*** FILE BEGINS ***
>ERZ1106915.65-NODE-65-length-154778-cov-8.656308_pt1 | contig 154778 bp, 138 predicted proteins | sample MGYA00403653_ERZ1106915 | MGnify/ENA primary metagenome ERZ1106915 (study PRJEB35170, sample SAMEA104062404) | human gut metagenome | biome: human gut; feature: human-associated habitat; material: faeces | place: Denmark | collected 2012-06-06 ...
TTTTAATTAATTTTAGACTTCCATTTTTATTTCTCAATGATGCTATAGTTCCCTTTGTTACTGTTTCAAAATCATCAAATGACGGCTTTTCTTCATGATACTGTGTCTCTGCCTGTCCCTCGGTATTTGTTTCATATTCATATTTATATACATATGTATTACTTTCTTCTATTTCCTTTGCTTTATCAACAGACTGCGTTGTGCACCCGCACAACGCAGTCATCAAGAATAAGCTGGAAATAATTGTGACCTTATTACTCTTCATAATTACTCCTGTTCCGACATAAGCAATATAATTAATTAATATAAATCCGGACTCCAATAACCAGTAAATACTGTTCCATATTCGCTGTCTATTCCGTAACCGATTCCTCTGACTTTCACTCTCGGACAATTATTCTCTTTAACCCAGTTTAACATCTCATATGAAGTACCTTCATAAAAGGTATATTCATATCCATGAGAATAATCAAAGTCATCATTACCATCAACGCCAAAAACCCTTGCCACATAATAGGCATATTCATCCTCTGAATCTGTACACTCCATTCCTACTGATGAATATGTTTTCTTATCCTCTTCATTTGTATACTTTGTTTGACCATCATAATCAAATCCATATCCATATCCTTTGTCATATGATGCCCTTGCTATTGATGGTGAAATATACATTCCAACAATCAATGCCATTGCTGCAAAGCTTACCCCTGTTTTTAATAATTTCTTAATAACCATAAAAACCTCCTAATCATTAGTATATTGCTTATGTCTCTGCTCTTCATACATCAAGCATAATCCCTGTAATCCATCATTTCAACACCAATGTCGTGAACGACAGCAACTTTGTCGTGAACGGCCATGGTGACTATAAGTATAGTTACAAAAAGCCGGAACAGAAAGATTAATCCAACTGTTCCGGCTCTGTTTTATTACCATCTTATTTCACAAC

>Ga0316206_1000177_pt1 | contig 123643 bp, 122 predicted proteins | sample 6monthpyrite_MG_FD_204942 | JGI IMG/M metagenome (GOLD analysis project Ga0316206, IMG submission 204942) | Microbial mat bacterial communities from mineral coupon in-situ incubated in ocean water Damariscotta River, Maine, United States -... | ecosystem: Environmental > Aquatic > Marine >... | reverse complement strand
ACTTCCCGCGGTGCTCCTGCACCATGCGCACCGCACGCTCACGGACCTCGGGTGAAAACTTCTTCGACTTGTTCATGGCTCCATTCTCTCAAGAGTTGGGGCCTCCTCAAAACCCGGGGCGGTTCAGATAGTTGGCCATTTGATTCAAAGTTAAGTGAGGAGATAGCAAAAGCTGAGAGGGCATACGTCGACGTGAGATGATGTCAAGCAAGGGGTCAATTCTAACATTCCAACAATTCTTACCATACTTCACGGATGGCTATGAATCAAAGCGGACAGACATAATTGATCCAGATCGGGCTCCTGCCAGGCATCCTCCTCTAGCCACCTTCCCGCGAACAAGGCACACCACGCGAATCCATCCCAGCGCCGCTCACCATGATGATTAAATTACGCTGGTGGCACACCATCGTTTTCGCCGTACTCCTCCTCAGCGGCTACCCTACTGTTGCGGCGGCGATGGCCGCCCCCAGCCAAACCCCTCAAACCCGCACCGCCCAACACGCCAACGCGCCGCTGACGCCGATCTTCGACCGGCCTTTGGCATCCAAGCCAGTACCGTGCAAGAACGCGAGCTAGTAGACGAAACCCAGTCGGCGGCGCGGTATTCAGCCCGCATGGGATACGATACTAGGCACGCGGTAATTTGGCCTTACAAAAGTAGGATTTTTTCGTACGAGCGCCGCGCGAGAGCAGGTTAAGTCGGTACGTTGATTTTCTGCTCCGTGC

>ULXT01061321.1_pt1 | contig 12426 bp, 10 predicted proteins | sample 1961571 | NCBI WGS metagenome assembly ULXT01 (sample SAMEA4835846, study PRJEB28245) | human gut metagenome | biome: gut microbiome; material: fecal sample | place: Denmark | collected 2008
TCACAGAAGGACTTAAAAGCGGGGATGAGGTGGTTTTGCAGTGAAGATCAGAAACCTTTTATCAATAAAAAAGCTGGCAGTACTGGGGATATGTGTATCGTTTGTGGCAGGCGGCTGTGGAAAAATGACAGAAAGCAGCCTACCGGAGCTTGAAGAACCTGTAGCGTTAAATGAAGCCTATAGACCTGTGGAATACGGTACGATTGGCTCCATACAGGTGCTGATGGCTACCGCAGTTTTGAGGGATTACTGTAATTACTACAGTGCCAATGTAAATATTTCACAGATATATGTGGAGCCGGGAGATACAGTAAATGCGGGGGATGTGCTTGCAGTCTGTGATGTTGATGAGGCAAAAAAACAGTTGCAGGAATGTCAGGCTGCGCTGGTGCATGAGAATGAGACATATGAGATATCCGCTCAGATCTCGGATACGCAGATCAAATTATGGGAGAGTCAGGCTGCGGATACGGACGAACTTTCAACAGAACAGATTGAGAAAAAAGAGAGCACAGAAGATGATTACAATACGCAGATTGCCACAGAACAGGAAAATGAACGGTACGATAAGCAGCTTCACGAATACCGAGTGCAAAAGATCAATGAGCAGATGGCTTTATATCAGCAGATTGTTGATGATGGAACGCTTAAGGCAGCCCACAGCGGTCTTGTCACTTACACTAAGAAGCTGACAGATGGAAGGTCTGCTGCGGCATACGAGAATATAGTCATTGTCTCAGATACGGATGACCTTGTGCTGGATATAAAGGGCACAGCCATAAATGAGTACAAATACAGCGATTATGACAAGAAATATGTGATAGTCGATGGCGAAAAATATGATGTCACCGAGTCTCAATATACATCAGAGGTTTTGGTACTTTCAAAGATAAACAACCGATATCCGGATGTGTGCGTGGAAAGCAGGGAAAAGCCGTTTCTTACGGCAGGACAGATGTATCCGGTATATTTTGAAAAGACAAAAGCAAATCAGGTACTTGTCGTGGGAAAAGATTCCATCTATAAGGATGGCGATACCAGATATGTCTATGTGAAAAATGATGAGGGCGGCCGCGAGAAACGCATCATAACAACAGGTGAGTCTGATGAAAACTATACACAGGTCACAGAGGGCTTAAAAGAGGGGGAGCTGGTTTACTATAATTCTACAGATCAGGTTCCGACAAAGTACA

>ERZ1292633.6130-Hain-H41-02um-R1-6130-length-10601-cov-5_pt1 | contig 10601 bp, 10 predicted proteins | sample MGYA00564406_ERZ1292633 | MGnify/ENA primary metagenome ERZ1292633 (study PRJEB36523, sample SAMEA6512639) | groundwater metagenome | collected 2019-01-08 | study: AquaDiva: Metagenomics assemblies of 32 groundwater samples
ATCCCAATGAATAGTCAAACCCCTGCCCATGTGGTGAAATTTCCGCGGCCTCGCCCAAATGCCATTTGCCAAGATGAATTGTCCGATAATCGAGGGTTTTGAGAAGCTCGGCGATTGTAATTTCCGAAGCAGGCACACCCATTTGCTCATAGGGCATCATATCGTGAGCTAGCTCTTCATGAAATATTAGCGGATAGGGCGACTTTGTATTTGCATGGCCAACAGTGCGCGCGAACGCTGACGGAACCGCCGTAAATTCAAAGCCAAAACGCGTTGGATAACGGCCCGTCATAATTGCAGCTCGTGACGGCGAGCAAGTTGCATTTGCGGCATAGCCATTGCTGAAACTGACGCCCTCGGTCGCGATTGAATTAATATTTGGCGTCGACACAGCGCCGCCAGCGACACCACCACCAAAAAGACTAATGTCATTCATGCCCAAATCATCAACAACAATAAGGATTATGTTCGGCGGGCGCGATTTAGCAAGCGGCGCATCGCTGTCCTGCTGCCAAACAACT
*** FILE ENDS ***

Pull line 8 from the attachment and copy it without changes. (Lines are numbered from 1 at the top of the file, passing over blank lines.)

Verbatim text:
ATCCCAATGAATAGTCAAACCCCTGCCCATGTGGTGAAATTTCCGCGGCCTCGCCCAAATGCCATTTGCCAAGATGAATTGTCCGATAATCGAGGGTTTTGAGAAGCTCGGCGATTGTAATTTCCGAAGCAGGCACACCCATTTGCTCATAGGGCATCATATCGTGAGCTAGCTCTTCATGAAATATTAGCGGATAGGGCGACTTTGTATTTGCATGGCCAACAGTGCGCGCGAACGCTGACGGAACCGCCGTAAATTCAAAGCCAAAACGCGTTGGATAACGGCCCGTCATAATTGCAGCTCGTGACGGCGAGCAAGTTGCATTTGCGGCATAGCCATTGCTGAAACTGACGCCCTCGGTCGCGATTGAATTAATATTTGGCGTCGACACAGCGCCGCCAGCGACACCACCACCAAAAAGACTAATGTCATTCATGCCCAAATCATCAACAACAATAAGGATTATGTTCGGCGGGCGCGATTTAGCAAGCGGCGCATCGCTGTCCTGCTGCCAAACAACT